Tumor cells can implant and feed on the complex neural network of the brain, according to a trio of studies. This shameful ability could explain the mysterious behavior of certain tumors and suggest new ways to treat cancer.
The studies 1
Still, finding cancer cells that behave like neurons was a surprise. "It's disturbing," says Monje. "We do not think that cancer forms an electrically active tissue like the brain."
Feeding the brain
Frank Winkler, neurologist at the University of Heidelberg and principal author of another of Nature studies 2 came across this phenomenon in 2014 when investigating communication networks built by cells in some brain tumors. He and his team discovered in the tumors synapses, structures through which neurons communicate with each other. It was "crazy stuff," says Winkler. "Our first reaction was: & # 39; That's hard to believe. & # 39;
The researchers estimated that the tumor synapses would occur by chance. However, as reported by Winkler and his colleagues in their latest study, they found synapses in glioma samples of cultured cancer cells, human glioma tumors transplanted into mice, and glioma samples from ten individuals.
At the same time, Winkler's team Monje and her colleagues studied adult glioma synapses and independently discovered synapses between neurons and cells in pediatric gliomas. The separate but parallel research of the Monje and Winkler teams also showed that the tumor synapses promote the growth of cancer cells. The teams independently reported on their findings in two of the recent studies.
Monje's findings explain some of the enigmatic features of glioma she sees in her patients. The tumors are known to be difficult to treat: instead of forming a hard, compact mass, they weave through the brain and are difficult to remove. When a glioma infiltrates a large part of the brain, patients usually have few symptoms because the tumor does not seem to disturb many brain circuits, Monje says. "And that makes sense now, because it depends on its function."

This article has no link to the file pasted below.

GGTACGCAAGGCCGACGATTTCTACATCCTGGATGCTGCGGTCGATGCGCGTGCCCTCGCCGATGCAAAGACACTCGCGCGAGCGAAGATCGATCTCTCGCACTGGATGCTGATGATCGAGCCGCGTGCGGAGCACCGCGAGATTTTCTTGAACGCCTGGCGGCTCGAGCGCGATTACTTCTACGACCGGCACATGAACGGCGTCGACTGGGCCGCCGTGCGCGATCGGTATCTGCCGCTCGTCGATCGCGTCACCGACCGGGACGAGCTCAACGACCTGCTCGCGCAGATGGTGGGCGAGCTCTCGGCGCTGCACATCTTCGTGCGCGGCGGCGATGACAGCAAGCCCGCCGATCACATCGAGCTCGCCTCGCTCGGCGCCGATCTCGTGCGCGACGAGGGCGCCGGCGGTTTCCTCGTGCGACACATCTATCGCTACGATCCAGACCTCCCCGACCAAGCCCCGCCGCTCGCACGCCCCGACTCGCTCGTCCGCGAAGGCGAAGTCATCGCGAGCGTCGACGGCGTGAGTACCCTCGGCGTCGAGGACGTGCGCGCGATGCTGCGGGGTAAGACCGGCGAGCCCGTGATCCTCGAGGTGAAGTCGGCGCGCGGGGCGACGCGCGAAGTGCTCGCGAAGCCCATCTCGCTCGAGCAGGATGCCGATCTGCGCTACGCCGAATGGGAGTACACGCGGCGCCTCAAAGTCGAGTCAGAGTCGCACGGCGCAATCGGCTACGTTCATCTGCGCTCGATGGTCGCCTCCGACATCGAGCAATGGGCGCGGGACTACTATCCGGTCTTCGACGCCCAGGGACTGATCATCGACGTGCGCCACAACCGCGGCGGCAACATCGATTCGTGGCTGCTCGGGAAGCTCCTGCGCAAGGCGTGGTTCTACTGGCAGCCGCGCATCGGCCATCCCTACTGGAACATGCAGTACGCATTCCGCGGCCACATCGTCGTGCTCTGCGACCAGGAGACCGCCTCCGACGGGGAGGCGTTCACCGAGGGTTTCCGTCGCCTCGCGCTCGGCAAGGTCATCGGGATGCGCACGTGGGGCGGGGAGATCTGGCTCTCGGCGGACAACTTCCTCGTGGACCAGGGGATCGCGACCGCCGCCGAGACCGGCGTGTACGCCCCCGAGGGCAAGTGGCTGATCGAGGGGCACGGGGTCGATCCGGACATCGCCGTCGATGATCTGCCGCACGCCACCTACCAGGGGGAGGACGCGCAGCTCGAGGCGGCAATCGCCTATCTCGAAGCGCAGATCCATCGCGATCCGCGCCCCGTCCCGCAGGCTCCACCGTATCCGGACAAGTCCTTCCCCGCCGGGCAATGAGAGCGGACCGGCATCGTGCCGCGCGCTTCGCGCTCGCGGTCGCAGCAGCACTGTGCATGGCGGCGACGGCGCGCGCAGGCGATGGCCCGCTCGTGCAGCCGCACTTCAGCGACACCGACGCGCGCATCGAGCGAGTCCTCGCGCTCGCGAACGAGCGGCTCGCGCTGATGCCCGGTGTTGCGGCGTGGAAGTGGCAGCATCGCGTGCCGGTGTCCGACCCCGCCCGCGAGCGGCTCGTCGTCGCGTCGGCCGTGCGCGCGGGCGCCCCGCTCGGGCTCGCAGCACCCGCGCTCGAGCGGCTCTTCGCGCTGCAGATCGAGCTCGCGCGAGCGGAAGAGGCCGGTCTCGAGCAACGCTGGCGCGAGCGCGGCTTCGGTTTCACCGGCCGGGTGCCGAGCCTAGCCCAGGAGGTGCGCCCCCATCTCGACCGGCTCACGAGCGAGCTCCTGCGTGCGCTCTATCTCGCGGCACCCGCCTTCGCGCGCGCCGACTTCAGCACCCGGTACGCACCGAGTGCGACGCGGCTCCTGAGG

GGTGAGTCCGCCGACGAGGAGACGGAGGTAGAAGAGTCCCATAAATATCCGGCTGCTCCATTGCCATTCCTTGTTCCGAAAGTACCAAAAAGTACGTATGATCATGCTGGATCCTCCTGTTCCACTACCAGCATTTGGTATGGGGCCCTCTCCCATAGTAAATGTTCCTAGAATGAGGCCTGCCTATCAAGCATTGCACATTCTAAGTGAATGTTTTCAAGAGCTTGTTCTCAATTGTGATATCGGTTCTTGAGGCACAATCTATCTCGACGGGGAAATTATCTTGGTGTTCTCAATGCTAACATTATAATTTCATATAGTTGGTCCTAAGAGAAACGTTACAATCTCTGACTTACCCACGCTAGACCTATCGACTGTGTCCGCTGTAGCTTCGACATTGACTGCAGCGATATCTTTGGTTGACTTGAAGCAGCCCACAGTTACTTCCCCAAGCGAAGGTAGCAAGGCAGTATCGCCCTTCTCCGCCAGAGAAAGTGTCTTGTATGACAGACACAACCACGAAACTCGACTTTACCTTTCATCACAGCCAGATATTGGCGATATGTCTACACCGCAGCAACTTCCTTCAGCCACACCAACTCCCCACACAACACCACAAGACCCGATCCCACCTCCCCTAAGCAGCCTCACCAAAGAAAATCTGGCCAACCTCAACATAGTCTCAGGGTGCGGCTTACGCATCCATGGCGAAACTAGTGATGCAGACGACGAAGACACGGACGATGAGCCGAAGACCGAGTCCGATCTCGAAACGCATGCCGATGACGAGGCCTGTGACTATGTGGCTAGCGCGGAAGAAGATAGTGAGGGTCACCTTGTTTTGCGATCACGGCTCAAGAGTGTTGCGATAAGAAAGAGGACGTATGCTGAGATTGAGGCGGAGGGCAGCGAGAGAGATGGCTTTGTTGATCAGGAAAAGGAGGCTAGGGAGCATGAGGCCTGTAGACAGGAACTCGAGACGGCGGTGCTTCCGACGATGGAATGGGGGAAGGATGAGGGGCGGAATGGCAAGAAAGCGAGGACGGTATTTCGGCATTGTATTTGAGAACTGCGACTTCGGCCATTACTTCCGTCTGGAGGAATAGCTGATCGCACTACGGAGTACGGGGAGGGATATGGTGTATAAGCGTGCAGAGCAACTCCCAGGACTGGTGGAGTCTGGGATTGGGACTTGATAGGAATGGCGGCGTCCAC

"If this is generally true for more cancers, it is not necessarily surprising why it was so difficult to treat cancers in the brain," says Johanna Joyce, a cancer biologist at the Ludwig Institute for Cancer Research, University of Lausanne, Switzerland. The tumor cells are essentially integrated into the neuronal network of the brain. "It's sobering."
The phenomenon is not limited to brain tumors. In a third article 3 published on September 18, Douglas Hanahan, cancer researcher at the Swiss Institute for Experimental Cancer Research in Lausanne, and his team describe breast cancer cells in the brain that act like neurons. The researchers discovered this ability when they searched gene expression data in tumors. Fatal breast cancers, called triple negative tumors, set up genes involved in signaling between neurons. These types of breast cancer are known to spread to the brain and are difficult to treat there.
Hanahan and his colleagues showed that breast cancer cells form a special type of synapse when they infiltrate the brain, allowing them to take on a chemical called glutamate. It is the most abundant neurotransmitter in the brain and can also stimulate tumor growth.
All three studies underline the resilience of cancer cells, says Lisa Sevenich, who studies brain cancer at the University of Frankfurt, Germany. The brain is an extremely hostile environment for cancer cells, she says. "But somehow the tumor cells manage to actually adopt and co-opt the machinery there."
The researchers hope that these results will lead to new ways of cancer treatment. In two of the most recent studies, the Winkler and Monje teams describe experiments that show that an epileptic drug slows down the spread of glioma in mice. Scientists have not yet determined whether the treatment works in humans, but they hope that disrupting the connection between tumor cells and neurons could inhibit the growth of the cancer.
The trick in developing such a treatment is to target all hybrids of neuronal cancer cells without damaging the normal connections between brain cells, says Sevenich. "Honestly, I think it's going to be very difficult," she says. "When these cells take over certain circuits that already exist in the brain, it will be difficult to be selective. But I keep my fingers crossed. "